Networks Must Bolster Compliance Protocols To Remain CompetitiveFTC image

Compliance plays a critical role in the operation of any digital marketing program. Those in the performance marketing ecosystem cannot contract away legal responsibility by charging a third-party with such responsibilities.

The product/service provider, the party that facilitates the dissemination of promotional materials, and the party that actually disseminates promotional materials are potentially subject to liability for deceptive content.

What follows is intended to address a handful of issues pertaining to network credentialing of third-party affiliates.

Increasingly, third-party product/service providers in high-risk verticals are reluctant to work with networks that are unable to demonstrate an ongoing commitment to monitoring unfair and deceptive marketing practices, vetting third-party marketing partners and implementing comprehensive compliance processes.

As affiliates move freely between networks, abusive affiliates will seek out the relative weaknesses amongst networks. From a compliance standpoint, a network’s compliance protocols are only as strong as it weakest link.

A few basic considerations:

  • Develop and implement responsible marketing contracts that are designed to ensure affiliate compliance with applicable laws/regulations and protect consumers;
  • Develop, implement and adhere to comprehensive credentialing questionnaires, written compliance policies and guidelines;
  • Develop and implement procedures that ensure affiliates responsibly adhere to applicable legal/regulatory requirements, including those that pertain to privacy and the use of consumer data;
  • Ensure that affiliates assent to all policies and guidelines is a precondition of doing business on the network. Re-circulate and update periodically;
  • Resist attempts by affiliates to dilute internal policies and material contract provisions, such as commission forfeiture in the event of a breach;
  • Periodically audit and consistently discipline affiliates (e.g., suspension, termination and commission forfeiture). Take proactive steps to discover violations and ensure compliance. Reactive investigations and remedial measures are not enough, alone;
  • Conduct ongoing, periodic scheduled reviews of existing campaigns;
  • Retain accurate records of all credentialing, monitoring and remedial measures taken against affiliates that fail to adhere to established policies, guidelines and/or contractual representations and warranties;
  • Document how many systematic audits are conducted, as well the number of denials and re-submissions. Track what the violations were and in what verticals;
  • Design and implement measures to reasonably ensure that affiliates removed from the network are not re-admitted, and that affiliate applications are unique and accurate;
  • Design written protocols to meaningfully address affiliates that have been removed from the network and attempt to regain access by joining a sub-affiliate network;
  • Vet affiliate policies regarding sub-publishers, and how sub-publishers are monitored and disciplined;
  • Inquire into affiliate internal compliance protocols;
  • Design, implement and document training provided to new and existing compliance personnel, sales personnel and affiliate managers regarding internal advertising guidelines and applicable laws/regulations;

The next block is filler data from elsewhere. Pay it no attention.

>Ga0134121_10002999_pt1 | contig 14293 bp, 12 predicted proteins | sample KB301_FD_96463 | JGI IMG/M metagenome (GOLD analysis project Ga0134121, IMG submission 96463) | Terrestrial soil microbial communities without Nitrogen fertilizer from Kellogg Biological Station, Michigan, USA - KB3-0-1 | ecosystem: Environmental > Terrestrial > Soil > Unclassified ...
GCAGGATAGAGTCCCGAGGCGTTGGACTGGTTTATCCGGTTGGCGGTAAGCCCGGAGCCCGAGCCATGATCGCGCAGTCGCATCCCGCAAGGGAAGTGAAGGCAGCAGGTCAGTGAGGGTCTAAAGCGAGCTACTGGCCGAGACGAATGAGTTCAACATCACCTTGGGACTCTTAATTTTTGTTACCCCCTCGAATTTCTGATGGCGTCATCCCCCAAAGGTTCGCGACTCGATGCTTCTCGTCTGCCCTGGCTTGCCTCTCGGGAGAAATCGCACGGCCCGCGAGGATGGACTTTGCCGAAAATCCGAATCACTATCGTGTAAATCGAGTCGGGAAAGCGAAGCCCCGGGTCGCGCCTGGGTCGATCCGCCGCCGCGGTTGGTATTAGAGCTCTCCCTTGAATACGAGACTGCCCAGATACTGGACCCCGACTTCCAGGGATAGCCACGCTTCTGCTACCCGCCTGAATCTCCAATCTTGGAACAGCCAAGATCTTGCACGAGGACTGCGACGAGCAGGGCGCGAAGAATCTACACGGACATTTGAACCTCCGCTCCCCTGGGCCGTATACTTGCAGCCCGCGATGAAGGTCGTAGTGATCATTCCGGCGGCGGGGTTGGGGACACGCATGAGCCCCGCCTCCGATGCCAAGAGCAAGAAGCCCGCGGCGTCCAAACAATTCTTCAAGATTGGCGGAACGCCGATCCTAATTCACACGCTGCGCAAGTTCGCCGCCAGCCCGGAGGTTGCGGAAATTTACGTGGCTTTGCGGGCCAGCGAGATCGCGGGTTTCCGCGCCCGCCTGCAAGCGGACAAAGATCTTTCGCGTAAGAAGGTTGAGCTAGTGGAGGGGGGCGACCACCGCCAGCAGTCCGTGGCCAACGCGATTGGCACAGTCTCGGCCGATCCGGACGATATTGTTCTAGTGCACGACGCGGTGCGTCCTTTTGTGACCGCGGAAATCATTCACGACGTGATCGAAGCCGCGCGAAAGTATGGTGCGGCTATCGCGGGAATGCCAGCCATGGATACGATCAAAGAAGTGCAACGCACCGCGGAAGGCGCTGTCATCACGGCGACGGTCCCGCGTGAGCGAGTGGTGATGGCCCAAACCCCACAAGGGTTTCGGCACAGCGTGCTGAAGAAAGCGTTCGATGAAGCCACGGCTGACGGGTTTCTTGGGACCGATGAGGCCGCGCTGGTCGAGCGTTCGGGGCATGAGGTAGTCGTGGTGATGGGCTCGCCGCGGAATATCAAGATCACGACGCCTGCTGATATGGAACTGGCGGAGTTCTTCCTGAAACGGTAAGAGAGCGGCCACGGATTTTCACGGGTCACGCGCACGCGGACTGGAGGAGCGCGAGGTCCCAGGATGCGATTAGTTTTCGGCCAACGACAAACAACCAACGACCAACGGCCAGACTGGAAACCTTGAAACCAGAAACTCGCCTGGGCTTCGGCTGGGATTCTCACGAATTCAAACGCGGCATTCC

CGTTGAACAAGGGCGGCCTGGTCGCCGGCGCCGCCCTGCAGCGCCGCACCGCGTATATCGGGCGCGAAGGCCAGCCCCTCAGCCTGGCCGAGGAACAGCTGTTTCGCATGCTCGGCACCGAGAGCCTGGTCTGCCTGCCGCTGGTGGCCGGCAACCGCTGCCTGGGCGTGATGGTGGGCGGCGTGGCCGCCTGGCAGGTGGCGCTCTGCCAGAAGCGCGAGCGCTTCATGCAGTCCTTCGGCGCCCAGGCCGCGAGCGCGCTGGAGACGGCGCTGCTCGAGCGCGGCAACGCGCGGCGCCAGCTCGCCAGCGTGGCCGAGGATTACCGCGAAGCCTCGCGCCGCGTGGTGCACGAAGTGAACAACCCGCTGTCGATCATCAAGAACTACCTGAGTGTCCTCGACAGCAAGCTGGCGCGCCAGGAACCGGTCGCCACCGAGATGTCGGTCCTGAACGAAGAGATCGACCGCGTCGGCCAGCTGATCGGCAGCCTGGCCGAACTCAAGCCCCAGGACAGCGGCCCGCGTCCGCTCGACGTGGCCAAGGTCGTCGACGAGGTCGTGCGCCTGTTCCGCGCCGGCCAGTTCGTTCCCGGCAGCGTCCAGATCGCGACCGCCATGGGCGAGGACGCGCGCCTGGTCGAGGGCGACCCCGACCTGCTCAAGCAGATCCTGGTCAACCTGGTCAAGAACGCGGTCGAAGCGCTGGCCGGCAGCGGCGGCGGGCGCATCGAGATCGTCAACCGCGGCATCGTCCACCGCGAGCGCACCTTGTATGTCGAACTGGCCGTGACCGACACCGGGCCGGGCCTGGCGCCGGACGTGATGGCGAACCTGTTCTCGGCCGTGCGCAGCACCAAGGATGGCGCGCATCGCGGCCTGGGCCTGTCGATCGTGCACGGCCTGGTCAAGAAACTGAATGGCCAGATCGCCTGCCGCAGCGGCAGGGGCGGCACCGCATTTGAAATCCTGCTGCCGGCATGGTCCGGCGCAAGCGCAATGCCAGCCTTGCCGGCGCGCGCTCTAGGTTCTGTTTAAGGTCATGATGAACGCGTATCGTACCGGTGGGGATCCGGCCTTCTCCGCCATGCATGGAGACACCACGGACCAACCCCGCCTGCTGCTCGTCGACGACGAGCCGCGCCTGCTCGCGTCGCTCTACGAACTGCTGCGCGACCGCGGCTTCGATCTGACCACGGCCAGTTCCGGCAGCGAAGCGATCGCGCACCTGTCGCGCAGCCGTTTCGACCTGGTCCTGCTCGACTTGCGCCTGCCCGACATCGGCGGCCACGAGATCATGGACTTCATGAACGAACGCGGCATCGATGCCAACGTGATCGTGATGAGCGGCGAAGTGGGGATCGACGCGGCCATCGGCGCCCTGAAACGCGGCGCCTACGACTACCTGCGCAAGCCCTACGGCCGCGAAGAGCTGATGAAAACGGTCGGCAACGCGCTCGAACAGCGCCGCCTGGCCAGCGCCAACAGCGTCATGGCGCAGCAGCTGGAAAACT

• Be prepared to demonstrate to marketing partners and regulatory authorities that compliance personnel possess the requisite experience and cannot be overruled by someone with an account or publisher management function. Compensation should never be tied to program performance; and
  • Utilize available compliance technological tools and services.

Increasingly, product/service providers and lead purchasers possess their own internal policies with respect to credentialing networks, and look to work with networks that consistently take concrete actions when serious violations occur.

The failure to implement clearly defined and documented compliance protocols will be perceived by marketing partners and regulatory authorities as an incentive to be non-compliant. Conversely, responsibly vetting affiliates can go a long way toward building healthy business relationships while thwarting a deceptive advertising investigation or enforcement action.

Contact an FTC advertising defense, compliance and investigation lawyer to discuss the implementation of protocols designed to credential affiliates, product/service providers and lead purchasers participating on your network, or if your company is the subject of a regulatory investigation.

Richard B. Newman is an Internet marketing compliance and regulatory defense attorney at Hinch Newman LLP focusing on advertising and digital media matters. His practice includes conducting legal compliance reviews of advertising campaigns, representing clients in investigations and enforcement actions brought by the Federal Trade Commission and state Attorneys General, commercial litigation, advising clients on promotional marketing programs, and negotiating and drafting legal agreements.

HINCH NEWMAN LLP. ADVERTISING MATERIAL. These materials are provided for informational purposes only and are not to be considered legal advice, nor do they create a lawyer-client relationship. No person should act or rely on any information in this article without seeking the advice of an attorney. Information on previous case results does not guarantee a similar future


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